Murray v. Montgomery Ward Life Ins. Co.

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584 P.2d 78 (1978)


No. C-1193.

Supreme Court of Colorado, En Banc.

August 28, 1978.

Rehearing Denied October 10, 1978.

*79 Jenkins & Littlejohn, P. C., Joseph P. Jenkins, Estes Park, for petitioner.

Anderson, Dressel, Sommermeyer & Woodard, William F. Dressel, Fort Collins, for respondent.

HODGES, Justice.

We granted certiorari to review the court of appeals decision in Murray v. Montgomery Ward Life Ins. Co., Colo.App., 563 P.2d 20 (1977). The court of appeals upheld a jury verdict and judgment in favor of the defendant insurance company. We affirm.

The defendant insurance company refused payment on a life insurance claim on the ground that there had been a fraudulent misrepresentation concerning the decedent's health on the application for the policy. On certiorari, we are concerned with the issues of constructive notice as constituting a waiver of the defense of fraud and the trial court's refusal to instruct the jury that a corporation is presumed to have knowledge of what is in its files and records. The plaintiff's main arguments are that the trial court erroneously denied his motion for a directed verdict at the conclusion of all the evidence and, after the jury verdict, erroneously denied his motion for judgment notwithstanding the verdict.

In October 1972, the plaintiff's wife, Betty Jane Murray, fell from a horse, incurring serious skull and brain injuries. She subsequently underwent a series of surgical operations and medical procedures. After her release from the hospital in January 1973, she continued to receive physical and speech therapy for "aphasia" which resulted from her accident. The primary symptom of this condition was difficulty in controlling her motor reflexes, including her ability to communicate and walk.

In February 1973, plaintiff applied for, and was issued a hospital income insurance policy by defendant insurance company. Both plaintiff and decedent were covered by the policy. The decedent was subsequently hospitalized on several occasions for problems directly linked to her earlier accident. Defendant paid claims to plaintiff arising from these hospitalizations under the terms of the hospital income policy. It was contended that as a result of these claims defendant received information concerning decedent's accident and physical condition.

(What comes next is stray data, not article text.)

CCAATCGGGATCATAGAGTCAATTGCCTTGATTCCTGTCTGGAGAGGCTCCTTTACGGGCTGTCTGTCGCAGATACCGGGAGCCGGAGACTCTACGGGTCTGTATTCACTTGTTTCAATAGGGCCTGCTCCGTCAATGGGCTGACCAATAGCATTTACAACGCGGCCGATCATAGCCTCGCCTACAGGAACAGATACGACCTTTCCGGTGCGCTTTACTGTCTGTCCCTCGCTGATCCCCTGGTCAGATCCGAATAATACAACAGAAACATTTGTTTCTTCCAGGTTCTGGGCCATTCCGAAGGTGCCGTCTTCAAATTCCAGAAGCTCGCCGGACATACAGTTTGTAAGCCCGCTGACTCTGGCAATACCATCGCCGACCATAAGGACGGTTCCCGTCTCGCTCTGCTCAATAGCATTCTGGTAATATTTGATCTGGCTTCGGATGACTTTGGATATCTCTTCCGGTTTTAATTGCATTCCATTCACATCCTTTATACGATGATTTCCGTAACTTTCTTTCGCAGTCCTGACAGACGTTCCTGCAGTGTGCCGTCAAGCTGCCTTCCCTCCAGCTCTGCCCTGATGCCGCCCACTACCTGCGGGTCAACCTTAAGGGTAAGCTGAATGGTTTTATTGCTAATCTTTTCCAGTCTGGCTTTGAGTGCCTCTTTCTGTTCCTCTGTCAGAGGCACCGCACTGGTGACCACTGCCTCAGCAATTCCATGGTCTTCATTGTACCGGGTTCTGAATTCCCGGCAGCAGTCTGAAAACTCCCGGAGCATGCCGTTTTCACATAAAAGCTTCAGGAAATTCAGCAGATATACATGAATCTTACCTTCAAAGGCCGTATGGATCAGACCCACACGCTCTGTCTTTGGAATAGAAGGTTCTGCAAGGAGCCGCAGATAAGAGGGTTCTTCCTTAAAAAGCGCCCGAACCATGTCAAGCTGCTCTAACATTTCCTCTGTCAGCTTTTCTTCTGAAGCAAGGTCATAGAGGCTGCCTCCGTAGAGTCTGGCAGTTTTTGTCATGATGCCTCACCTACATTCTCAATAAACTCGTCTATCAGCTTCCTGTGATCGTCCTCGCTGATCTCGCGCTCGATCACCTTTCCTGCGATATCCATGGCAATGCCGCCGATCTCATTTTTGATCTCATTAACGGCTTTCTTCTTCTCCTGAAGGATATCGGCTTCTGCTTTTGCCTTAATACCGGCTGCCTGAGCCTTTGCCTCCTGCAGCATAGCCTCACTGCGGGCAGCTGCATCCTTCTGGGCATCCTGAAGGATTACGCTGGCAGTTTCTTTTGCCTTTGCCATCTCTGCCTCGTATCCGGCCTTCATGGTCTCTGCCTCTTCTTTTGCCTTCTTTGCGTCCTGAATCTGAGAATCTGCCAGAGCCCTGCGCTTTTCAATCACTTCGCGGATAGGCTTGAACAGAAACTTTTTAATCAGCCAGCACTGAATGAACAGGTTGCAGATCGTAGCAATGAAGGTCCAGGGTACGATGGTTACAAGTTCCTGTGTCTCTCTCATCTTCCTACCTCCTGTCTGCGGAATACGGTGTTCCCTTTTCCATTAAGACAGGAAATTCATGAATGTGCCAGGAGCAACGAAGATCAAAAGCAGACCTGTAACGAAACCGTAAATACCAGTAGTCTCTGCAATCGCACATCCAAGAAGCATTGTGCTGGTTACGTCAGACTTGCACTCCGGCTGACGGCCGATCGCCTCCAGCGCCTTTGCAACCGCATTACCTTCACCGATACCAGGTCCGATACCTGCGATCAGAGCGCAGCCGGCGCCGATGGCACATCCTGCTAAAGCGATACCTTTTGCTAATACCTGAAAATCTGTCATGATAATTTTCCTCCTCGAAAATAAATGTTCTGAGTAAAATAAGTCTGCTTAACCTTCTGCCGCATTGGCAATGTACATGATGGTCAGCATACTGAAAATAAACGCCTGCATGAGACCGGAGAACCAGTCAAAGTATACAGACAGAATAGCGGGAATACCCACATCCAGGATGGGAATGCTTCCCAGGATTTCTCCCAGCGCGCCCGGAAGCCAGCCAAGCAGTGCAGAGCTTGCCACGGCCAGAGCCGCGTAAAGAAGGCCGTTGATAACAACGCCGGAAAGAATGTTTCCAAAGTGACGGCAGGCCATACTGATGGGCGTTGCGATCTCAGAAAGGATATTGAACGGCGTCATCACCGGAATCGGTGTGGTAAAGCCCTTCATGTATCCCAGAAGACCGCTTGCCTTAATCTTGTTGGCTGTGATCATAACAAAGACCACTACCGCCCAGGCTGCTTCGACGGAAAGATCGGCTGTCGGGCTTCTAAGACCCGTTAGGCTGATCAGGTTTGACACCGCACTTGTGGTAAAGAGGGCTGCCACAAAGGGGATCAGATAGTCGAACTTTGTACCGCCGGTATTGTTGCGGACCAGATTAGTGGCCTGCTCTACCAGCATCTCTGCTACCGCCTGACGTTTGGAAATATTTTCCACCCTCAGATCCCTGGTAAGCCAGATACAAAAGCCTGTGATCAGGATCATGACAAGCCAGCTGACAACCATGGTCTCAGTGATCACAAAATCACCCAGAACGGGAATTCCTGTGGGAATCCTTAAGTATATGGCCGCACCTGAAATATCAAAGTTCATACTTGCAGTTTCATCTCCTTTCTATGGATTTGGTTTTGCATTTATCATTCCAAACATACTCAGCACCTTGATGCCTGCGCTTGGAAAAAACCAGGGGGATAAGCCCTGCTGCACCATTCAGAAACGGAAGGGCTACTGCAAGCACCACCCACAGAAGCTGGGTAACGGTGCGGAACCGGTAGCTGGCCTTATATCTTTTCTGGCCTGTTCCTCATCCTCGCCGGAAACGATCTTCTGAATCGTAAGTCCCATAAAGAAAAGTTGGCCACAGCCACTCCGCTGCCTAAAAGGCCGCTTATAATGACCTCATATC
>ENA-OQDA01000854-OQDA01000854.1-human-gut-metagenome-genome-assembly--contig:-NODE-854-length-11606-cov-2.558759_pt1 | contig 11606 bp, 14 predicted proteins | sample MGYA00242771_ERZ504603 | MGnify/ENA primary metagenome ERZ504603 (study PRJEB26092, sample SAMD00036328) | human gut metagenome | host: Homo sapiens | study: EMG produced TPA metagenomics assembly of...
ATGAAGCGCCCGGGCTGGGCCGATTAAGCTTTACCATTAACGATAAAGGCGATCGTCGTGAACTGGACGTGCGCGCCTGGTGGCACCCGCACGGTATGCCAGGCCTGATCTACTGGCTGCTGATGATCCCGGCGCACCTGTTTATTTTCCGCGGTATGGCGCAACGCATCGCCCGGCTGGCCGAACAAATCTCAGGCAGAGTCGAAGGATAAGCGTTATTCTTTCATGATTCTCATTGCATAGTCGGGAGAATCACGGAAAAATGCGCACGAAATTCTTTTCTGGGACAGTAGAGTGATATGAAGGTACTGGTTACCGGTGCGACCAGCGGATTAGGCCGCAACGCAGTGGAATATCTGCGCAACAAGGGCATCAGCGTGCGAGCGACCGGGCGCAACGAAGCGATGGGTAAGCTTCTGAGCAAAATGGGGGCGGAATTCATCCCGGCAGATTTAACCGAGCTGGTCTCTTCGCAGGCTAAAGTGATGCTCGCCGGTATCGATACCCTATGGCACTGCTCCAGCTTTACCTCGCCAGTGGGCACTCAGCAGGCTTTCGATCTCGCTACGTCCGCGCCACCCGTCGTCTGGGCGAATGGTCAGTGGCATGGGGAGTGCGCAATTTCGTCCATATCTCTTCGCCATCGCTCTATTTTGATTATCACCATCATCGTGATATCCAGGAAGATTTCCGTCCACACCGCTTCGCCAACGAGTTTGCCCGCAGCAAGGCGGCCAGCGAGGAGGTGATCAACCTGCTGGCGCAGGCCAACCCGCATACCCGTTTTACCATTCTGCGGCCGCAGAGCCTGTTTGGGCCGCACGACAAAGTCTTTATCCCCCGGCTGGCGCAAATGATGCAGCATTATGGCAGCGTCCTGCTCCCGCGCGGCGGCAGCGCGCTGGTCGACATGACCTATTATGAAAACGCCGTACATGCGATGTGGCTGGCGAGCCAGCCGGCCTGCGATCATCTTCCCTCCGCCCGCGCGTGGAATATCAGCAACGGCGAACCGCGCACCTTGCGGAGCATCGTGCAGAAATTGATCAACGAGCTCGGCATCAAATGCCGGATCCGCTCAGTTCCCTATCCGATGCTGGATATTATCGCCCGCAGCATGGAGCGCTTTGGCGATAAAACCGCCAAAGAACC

During the fall of 1973, plaintiff and decedent received in the mail an application for a Montgomery Ward "Easy Life $10,000 Level Term Life Insurance" policy. Application was made for a policy on decedent's life. In response to questions on the application concerning decedent's past and *80 present physical condition, it was stated that the decedent had had x-rays due to a head injury from a fall and that as a result of the treatment, she had "recovered." The policy was issued on January 1, 1974 to the decedent.

Decedent was rehospitalized in January 1974 for surgery required because of her earlier accident. She died on April 19, 1974 as a result of complications from this surgery.

When plaintiff, as beneficiary, filed a claim with defendant insurance company to collect on the life insurance policy, it refused payment, rescinded the policy, and refunded the premium that had been paid. Plaintiff then brought an action in the trial court to collect on the policy. The court jury returned a verdict in favor of the defendant.


Plaintiff contends that defendant failed to establish the legal prerequisites for rescission of an insurance policy as a matter of law. Thus, plaintiff submits that the trial court on his motions should have either directed a verdict for plaintiff or entered a judgment notwithstanding the verdict.

In Hollinger v. Mutual Benefit Life Insurance Co., Colo., 560 P.2d 824 (1977), we set forth the five elements that an insurance company must prove to justify rescinding a life insurance policy on the basis of misrepresentations in the application. They are:

"(1) The applicant made a false statement of fact or concealed a fact in his application for insurance; (2) the applicant knowingly made the false statement or knowingly concealed the fact; (3) the false statement of fact or the concealed fact materially affected either the acceptance of the risk or the hazard assumed by the insurer; (4) the insurer was ignorant of the false statement of fact or concealment of fact and is not chargeable with knowledge of the fact; (5) the insurer relied, to its detriment, on the false statement of fact or concealment of fact in issuing the policy."